Stellantis NV and battery maker LG Energy Solution have halted construction on an electric vehicle battery plant in Windsor, Ont., claiming the federal government has not met its commitments to the project. 

A spokesperson for multinational automaker Stellantis said the companies are implementing contingency plans because “the Canadian government has not delivered on what was agreed to.”

“Effective immediately, all construction related to the battery module production on the Windsor site has stopped,” Lou Ann Gosselin said in an email.

The plant was announced in March 2022, citing an investment amount of “more than $5 billion” from both companies together. It was touted by the Ontario government as “the largest auto investment in the province’s history,” expected to be operational by 2025 and create about 2,500 jobs.

A Saturday statement from Windsor Mayor Drew Dilkens said the project is in question due to the federal government not meeting its commitments, “jeopardizing not only the completion of the EV plant but also our efforts to attract additional investment to the region.”

In a letter published on Twitter, Dilkens said he expects the federal government to “follow through” and get the project back on track.

“This counterproductive impasse creates significant challenges and risks thousands of jobs in our community,” Dilkens wrote.

“As the host community, the City of Windsor has the most at risk, and we anticipate the spirit of partnership and collaboration will put us back on the path of completing this significant project.”

 A spokesperson for Industry Minister Francois-Philippe Champagne said the federal government is still in talks with the companies.

“We continue to negotiate in good faith with our partners.  Our top priority is and remains getting the best deal for Canadians,” Laurie B. Bouchard said in an email. She did not say how much money the federal government offered to Stellantis related to the Windsor plant.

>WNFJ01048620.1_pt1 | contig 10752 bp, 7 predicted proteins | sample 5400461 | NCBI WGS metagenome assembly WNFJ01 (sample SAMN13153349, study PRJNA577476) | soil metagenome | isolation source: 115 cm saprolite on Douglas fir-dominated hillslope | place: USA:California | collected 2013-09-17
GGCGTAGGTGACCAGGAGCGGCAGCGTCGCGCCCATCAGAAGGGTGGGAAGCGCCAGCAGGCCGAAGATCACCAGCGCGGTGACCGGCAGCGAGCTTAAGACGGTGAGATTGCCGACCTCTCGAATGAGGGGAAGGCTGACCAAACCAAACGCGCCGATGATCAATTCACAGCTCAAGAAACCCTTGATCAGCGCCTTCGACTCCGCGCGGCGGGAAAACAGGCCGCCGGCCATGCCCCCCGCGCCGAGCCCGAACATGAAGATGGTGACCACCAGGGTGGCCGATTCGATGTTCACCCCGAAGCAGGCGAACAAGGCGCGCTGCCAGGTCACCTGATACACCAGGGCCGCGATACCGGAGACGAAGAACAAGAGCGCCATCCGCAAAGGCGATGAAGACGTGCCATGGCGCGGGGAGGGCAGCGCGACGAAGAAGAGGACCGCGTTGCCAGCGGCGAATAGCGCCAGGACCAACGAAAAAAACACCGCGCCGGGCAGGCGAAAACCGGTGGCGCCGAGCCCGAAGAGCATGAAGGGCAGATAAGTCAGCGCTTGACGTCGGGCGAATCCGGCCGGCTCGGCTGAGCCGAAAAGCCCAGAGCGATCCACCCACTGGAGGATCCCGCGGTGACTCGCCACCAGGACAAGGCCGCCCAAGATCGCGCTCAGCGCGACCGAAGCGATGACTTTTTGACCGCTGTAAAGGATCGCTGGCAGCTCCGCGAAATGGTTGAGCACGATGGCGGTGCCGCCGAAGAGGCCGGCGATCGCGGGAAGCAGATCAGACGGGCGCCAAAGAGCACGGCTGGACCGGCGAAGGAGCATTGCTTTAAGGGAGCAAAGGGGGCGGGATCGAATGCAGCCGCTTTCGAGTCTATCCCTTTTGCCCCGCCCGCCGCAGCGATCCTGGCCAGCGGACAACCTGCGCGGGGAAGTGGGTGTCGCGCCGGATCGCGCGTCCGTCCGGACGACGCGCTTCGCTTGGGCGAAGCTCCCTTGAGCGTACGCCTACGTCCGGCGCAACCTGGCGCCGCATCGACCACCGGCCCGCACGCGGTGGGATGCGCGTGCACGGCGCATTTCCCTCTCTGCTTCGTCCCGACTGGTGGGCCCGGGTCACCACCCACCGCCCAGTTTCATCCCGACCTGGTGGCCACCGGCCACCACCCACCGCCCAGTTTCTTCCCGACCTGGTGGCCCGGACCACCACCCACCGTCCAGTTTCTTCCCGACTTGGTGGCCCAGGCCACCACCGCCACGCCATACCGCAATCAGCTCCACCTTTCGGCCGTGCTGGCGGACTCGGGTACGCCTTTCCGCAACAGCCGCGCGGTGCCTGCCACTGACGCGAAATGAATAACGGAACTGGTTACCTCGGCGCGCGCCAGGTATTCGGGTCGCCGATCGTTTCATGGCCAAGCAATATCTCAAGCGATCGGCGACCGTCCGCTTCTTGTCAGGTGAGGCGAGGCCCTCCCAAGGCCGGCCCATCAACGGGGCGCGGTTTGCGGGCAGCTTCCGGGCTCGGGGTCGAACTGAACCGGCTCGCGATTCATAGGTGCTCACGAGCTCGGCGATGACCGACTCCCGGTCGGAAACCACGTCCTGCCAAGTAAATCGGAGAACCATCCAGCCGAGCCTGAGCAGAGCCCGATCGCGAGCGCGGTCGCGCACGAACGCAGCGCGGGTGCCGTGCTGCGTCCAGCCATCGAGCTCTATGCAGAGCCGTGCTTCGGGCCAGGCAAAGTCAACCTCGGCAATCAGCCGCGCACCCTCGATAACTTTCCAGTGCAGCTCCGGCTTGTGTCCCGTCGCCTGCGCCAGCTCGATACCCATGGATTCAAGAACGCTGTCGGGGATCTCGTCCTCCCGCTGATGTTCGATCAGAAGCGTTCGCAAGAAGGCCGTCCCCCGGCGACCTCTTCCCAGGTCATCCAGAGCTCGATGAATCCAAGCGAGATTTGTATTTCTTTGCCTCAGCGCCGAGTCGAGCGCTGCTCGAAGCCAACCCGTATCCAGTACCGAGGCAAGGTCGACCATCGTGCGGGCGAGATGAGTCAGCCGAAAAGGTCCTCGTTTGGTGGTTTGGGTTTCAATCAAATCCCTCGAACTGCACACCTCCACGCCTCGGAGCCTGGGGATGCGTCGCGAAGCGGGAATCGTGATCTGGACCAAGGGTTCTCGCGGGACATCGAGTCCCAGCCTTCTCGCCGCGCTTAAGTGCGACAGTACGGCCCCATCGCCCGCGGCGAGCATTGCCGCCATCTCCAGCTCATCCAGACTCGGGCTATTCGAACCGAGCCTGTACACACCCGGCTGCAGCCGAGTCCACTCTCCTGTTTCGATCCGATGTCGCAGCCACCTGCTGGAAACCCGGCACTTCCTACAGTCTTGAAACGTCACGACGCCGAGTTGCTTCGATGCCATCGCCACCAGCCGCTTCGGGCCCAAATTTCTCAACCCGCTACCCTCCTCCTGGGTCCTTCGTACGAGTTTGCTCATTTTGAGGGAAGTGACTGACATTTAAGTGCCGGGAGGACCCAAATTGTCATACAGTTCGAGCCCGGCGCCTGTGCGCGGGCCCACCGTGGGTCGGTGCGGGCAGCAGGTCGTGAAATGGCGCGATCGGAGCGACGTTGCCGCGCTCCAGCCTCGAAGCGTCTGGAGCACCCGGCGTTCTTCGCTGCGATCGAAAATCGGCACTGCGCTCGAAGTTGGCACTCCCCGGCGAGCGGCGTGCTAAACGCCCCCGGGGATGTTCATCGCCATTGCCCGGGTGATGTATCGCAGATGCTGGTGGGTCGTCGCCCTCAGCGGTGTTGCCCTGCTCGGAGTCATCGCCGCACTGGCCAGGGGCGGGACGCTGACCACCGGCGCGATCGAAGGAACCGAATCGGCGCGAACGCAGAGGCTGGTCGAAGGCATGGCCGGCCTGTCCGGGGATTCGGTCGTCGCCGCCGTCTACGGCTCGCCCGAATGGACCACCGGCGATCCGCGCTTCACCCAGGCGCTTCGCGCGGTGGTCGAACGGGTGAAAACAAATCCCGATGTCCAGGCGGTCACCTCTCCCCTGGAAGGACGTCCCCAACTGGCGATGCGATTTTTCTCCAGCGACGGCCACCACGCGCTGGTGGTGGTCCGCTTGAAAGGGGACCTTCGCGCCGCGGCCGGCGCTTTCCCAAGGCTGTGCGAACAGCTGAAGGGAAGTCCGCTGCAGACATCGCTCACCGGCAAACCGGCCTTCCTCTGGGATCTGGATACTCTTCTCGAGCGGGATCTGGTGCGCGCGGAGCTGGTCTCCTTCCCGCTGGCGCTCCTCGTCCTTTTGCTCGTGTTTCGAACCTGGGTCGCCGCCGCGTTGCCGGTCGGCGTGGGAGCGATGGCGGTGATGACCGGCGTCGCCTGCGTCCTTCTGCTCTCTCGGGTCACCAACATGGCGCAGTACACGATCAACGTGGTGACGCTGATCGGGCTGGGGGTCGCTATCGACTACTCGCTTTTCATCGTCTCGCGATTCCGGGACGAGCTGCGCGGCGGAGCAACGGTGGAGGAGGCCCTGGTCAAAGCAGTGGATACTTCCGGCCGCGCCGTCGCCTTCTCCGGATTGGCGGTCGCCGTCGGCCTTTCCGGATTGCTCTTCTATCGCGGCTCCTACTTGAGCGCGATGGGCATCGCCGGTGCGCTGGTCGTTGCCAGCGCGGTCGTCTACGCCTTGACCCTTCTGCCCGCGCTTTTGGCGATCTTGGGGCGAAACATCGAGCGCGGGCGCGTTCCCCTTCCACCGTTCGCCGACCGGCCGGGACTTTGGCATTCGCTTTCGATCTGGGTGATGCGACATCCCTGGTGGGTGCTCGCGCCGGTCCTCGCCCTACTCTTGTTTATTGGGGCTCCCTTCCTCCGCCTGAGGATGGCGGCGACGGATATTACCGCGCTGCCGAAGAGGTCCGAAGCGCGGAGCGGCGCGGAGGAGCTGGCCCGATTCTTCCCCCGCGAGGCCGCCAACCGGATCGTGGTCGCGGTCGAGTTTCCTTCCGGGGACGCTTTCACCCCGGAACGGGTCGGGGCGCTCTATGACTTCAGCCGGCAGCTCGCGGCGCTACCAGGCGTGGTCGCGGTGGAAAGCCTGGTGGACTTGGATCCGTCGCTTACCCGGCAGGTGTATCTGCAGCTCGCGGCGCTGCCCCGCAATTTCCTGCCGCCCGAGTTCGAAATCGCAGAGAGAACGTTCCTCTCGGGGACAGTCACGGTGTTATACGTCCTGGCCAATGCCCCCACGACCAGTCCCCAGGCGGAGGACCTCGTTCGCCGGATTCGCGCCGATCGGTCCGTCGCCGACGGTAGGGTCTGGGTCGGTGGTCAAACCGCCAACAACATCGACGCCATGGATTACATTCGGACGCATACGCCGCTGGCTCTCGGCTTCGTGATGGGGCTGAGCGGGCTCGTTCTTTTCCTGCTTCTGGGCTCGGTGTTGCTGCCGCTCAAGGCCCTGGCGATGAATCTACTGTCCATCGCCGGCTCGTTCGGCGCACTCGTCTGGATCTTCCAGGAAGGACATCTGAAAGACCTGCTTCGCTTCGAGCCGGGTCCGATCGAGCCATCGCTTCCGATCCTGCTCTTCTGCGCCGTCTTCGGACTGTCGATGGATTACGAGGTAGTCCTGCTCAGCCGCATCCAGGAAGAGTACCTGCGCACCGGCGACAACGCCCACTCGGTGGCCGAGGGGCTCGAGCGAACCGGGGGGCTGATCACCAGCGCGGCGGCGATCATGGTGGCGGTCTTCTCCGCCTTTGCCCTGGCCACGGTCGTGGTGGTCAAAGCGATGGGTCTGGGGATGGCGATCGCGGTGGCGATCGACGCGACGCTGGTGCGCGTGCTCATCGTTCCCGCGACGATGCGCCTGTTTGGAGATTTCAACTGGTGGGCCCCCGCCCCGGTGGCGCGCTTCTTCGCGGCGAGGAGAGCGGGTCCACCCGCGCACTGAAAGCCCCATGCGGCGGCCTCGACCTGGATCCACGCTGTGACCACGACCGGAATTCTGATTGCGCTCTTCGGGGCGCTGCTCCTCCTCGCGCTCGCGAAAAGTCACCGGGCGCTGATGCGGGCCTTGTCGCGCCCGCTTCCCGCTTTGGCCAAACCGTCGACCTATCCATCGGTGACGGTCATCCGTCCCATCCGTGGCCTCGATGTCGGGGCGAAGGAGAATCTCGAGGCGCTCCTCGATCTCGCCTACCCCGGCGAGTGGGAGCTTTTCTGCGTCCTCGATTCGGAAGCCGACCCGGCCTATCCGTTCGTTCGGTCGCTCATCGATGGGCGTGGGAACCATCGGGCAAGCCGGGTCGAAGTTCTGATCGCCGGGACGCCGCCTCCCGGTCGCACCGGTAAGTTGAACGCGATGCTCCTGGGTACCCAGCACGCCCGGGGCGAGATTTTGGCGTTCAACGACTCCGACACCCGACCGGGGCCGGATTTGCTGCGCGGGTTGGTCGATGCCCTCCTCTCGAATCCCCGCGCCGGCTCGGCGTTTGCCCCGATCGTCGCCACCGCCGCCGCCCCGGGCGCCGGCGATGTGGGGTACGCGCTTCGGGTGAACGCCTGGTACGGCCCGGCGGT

Ontario Premier Doug Ford said Monday that he’s concerned about the project. He said his government had already made an agreement with Stellantis on financial support of $500 million. Ford said his government offered the same amount of money to Volkswagen AG for that company’s recently announced EV battery plant in St. Thomas, Ont.

He urged the federal government to finalize the details of its financial incentives with Stellantis, and “step up” as it did with the Volkswagen plant, a deal that includes federal subsidies worth up to $13 billion on top of a $700 million grant.

“We need the federal government to come to the table and show their support like they have all along,” he said. “I know Mayor Dilkens is quite concerned as well, and so am I.”

Ford said that the province is not able to compete with U.S. green incentives supporting electric vehicle and other technologies, but he argued that federal government should do so.

Canada’s offer to Volkswagen essentially matched what would have been made available in the United States had the company chosen to set up its battery shop there – but Prime Minister Justin Trudeau has since warned that not all companies can expect the same deal.

The president of the union representing about 8,000 Canadian Stellantis workers told Bloomberg News in a Monday interview that time is of the essence for governments to complete negotiations with the company and save the project.

“We’ve dealt with auto companies for a very long time. We know they don’t make threats, they make decisions — and that’s where we are at right now,” Unifor president Lana Payne said.

“The longer this goes on the more precarious it becomes. We’re not dealing with a lot of time here.”

Flavio Volpe, president of Automotive Parts Manufacturers’ Association (APMA) of Canada, said he’s not worried about Stellantis pulling out of Windsor, given that construction of the facility has already started.

“What we’re seeing is a public peek into private negotiations,” Volpe told BNN Bloomberg in a television interview on Monday. “We’re really just grinding out the final details.”

The Stellantis Windsor deal is unique, Volpe said, because it came about before the United States’ Inflation Reduction Act and the extent of its green incentives were revealed, which put pressure on government’s like Canada’s to put more money on the table to compete in subsequent deals like the one with Volkswagen.

Volpe said he expects Stellantis is likely making its case for more funding to compete with the U.S. subsidies on offer, but he’s optimistic that both sides will come to an agreement in the end.

“We will be making batteries in Windsor for the cars that my members supply across this country,” he said.

With files from Bloomberg News